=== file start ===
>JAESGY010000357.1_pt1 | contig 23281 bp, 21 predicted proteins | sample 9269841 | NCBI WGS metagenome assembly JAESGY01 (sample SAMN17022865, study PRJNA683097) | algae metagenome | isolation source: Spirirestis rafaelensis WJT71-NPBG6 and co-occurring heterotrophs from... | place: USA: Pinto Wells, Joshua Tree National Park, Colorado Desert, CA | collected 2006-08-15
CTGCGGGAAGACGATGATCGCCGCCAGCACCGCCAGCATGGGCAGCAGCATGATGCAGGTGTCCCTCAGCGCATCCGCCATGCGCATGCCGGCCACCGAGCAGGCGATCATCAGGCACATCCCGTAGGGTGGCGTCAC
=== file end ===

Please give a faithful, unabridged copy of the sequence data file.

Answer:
>JAESGY010000357.1_pt1 | contig 23281 bp, 21 predicted proteins | sample 9269841 | NCBI WGS metagenome assembly JAESGY01 (sample SAMN17022865, study PRJNA683097) | algae metagenome | isolation source: Spirirestis rafaelensis WJT71-NPBG6 and co-occurring heterotrophs from... | place: USA: Pinto Wells, Joshua Tree National Park, Colorado Desert, CA | collected 2006-08-15
CTGCGGGAAGACGATGATCGCCGCCAGCACCGCCAGCATGGGCAGCAGCATGATGCAGGTGTCCCTCAGCGCATCCGCCATGCGCATGCCGGCCACCGAGCAGGCGATCATCAGGCACATCCCGTAGGGTGGCGTCAC